Level Three: Essays are placed at level three if they have many errors in sentence structure and vocabulary, or if they are weak in content and badly organized. Also placed at level three are essays with a high density of errors in the use of articles, the plurals of nouns, the form and tense of verbs, subject-verb agreement, and the English idiom.
It is strongly recommended that you see the Student Advisor regarding your degree requirements at least two semesters before you plan to graduate. Unless you meet both faculty and major/minor requirements, your graduation cannot be approved.
Students should familiarize themselves with the Department's Standards on Class Management and Student Responsibilities at http://www.sfu.ca/linguistics/undergraduate/standards.html.
Please note that a grade of “FD” (Failed-Dishonesty) may be assigned as a penalty for academic dishonesty.
All student requests for accommodations for their religious practices must be made in writing by the end of the first week of classes or no later than one week after a student adds a course.
Students requiring accommodations as a result of a disability must contact the Centre for Accessible Learning (firstname.lastname@example.org).
None. Required readings will be available through the SFU library, on Canvas in accord with SFU Fair Dealing Policy R30.04, and on a government website.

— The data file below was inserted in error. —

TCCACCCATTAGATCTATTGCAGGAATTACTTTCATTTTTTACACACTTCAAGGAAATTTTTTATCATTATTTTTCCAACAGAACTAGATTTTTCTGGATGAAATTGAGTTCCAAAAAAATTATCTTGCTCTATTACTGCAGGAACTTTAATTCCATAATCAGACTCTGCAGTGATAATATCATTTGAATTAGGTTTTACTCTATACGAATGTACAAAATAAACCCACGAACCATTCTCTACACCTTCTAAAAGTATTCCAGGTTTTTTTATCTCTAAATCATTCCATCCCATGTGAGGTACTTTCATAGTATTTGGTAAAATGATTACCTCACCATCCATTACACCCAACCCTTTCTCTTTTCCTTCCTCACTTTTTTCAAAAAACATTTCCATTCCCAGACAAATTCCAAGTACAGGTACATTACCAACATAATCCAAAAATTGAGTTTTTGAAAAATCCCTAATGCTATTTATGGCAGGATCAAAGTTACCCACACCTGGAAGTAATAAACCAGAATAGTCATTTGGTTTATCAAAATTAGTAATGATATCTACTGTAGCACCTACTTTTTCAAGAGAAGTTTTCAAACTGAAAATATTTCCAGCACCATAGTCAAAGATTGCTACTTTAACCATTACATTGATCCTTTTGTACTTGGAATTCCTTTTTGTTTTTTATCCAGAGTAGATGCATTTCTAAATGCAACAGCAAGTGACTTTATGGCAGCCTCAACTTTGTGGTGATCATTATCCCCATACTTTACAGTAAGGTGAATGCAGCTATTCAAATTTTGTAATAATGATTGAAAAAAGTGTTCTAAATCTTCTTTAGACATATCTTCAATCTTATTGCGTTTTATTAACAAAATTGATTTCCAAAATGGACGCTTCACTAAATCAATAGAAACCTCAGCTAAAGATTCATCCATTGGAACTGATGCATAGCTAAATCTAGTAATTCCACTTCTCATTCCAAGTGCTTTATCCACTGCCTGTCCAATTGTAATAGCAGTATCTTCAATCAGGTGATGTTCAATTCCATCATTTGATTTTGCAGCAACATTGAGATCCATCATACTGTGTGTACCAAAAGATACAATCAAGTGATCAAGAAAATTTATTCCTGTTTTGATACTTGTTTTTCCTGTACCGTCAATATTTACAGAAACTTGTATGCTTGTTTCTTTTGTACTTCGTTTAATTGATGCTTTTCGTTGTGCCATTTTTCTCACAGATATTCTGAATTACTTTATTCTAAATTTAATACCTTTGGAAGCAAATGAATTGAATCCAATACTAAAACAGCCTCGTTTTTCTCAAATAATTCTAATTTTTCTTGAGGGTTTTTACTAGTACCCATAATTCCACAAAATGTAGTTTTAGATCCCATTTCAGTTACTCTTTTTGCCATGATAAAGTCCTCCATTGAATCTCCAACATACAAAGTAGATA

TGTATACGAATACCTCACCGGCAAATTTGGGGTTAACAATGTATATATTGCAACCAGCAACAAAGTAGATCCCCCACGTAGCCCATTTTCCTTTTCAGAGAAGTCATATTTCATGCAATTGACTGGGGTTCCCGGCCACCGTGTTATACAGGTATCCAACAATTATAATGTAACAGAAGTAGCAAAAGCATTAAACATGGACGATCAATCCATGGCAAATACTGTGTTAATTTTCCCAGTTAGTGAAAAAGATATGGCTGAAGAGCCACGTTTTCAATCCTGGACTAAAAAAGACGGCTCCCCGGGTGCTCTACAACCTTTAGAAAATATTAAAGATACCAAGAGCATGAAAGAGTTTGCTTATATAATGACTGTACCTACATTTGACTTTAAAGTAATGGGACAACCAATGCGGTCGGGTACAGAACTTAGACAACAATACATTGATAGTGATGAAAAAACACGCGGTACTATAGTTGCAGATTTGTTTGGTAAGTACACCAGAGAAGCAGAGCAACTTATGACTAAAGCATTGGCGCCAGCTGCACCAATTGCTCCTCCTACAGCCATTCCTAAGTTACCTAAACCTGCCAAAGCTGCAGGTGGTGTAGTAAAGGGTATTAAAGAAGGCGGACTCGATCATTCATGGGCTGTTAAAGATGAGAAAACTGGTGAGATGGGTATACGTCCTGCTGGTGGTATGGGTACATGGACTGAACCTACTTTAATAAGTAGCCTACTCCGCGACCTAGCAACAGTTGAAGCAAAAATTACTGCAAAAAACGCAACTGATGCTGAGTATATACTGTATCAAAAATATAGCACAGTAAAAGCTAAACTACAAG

ACADEMIC INTEGRITY: YOUR WORK, YOUR SUCCESS
SFU’s Academic Integrity web site http://www.sfu.ca/students/academicintegrity.html is filled with information on what is meant by academic dishonesty, where you can find resources to help with your studies and the consequences of cheating. Check out the site for more information and videos that help explain the issues in plain English.
Each student is responsible for his or her conduct as it affects the University community. Academic dishonesty, in whatever form, is ultimately destructive of the values of the University. Furthermore, it is unfair and discouraging to the majority of students who pursue their studies honestly. Scholarly integrity is required of all members of the University. http://www.sfu.ca/policies/gazette/student/s10-01.html
TEACHING AT SFU IN FALL 2020
Teaching at SFU in fall 2020 will be conducted primarily through remote methods. There will be in-person course components in a few exceptional cases where this is fundamental to the educational goals of the course. Such course components will be clearly identified at registration, as will course components that will be “live” (synchronous) vs. at your own pace (asynchronous). Enrollment acknowledges that remote study may entail different modes of learning, interaction with your instructor, and ways of getting feedback on your work than may be the case for in-person classes. To ensure you can access all course materials, we recommend you have access to a computer with a microphone and camera, and the internet. In some cases your instructor may use Zoom or other means requiring a camera and microphone to invigilate exams. If proctoring software will be used, this will be confirmed in the first week of class.Students with hidden or visible disabilities who believe they may need class or exam accommodations, including in the current context of remote learning, are encouraged to register with the SFU Centre for Accessible Learning (email@example.com or 778-782-3112).